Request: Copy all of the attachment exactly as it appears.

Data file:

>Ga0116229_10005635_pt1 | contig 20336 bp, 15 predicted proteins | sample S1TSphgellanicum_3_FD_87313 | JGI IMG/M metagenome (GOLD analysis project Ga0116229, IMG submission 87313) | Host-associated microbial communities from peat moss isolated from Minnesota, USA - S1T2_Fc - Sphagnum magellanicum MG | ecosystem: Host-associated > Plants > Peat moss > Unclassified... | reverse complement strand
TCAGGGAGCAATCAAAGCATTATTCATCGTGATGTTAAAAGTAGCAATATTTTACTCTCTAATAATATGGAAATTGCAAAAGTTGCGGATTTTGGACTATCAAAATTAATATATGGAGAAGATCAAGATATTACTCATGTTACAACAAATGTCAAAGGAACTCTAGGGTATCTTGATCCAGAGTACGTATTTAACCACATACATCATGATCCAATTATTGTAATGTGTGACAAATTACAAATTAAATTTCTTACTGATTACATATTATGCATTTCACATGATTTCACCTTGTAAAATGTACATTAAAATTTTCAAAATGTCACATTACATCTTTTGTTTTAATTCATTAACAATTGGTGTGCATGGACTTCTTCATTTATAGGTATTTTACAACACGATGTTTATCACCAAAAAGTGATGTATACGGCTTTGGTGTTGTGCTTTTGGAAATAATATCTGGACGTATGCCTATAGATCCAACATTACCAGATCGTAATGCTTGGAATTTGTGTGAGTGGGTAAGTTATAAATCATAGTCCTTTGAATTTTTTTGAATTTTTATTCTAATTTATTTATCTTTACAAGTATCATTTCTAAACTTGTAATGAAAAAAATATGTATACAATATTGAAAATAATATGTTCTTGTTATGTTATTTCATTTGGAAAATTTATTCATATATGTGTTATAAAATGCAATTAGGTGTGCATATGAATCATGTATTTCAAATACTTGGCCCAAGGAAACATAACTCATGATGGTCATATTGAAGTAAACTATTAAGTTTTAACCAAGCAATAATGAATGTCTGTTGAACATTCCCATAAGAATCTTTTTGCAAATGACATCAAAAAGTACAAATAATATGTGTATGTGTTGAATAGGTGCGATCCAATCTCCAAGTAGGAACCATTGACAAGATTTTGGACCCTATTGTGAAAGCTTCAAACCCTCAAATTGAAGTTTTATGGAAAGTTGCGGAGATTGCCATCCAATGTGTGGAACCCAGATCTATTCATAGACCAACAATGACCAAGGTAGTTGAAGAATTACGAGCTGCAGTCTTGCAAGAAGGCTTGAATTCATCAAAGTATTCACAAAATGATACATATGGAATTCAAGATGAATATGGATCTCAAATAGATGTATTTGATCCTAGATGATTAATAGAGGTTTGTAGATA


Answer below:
>Ga0116229_10005635_pt1 | contig 20336 bp, 15 predicted proteins | sample S1TSphgellanicum_3_FD_87313 | JGI IMG/M metagenome (GOLD analysis project Ga0116229, IMG submission 87313) | Host-associated microbial communities from peat moss isolated from Minnesota, USA - S1T2_Fc - Sphagnum magellanicum MG | ecosystem: Host-associated > Plants > Peat moss > Unclassified... | reverse complement strand
TCAGGGAGCAATCAAAGCATTATTCATCGTGATGTTAAAAGTAGCAATATTTTACTCTCTAATAATATGGAAATTGCAAAAGTTGCGGATTTTGGACTATCAAAATTAATATATGGAGAAGATCAAGATATTACTCATGTTACAACAAATGTCAAAGGAACTCTAGGGTATCTTGATCCAGAGTACGTATTTAACCACATACATCATGATCCAATTATTGTAATGTGTGACAAATTACAAATTAAATTTCTTACTGATTACATATTATGCATTTCACATGATTTCACCTTGTAAAATGTACATTAAAATTTTCAAAATGTCACATTACATCTTTTGTTTTAATTCATTAACAATTGGTGTGCATGGACTTCTTCATTTATAGGTATTTTACAACACGATGTTTATCACCAAAAAGTGATGTATACGGCTTTGGTGTTGTGCTTTTGGAAATAATATCTGGACGTATGCCTATAGATCCAACATTACCAGATCGTAATGCTTGGAATTTGTGTGAGTGGGTAAGTTATAAATCATAGTCCTTTGAATTTTTTTGAATTTTTATTCTAATTTATTTATCTTTACAAGTATCATTTCTAAACTTGTAATGAAAAAAATATGTATACAATATTGAAAATAATATGTTCTTGTTATGTTATTTCATTTGGAAAATTTATTCATATATGTGTTATAAAATGCAATTAGGTGTGCATATGAATCATGTATTTCAAATACTTGGCCCAAGGAAACATAACTCATGATGGTCATATTGAAGTAAACTATTAAGTTTTAACCAAGCAATAATGAATGTCTGTTGAACATTCCCATAAGAATCTTTTTGCAAATGACATCAAAAAGTACAAATAATATGTGTATGTGTTGAATAGGTGCGATCCAATCTCCAAGTAGGAACCATTGACAAGATTTTGGACCCTATTGTGAAAGCTTCAAACCCTCAAATTGAAGTTTTATGGAAAGTTGCGGAGATTGCCATCCAATGTGTGGAACCCAGATCTATTCATAGACCAACAATGACCAAGGTAGTTGAAGAATTACGAGCTGCAGTCTTGCAAGAAGGCTTGAATTCATCAAAGTATTCACAAAATGATACATATGGAATTCAAGATGAATATGGATCTCAAATAGATGTATTTGATCCTAGATGATTAATAGAGGTTTGTAGATA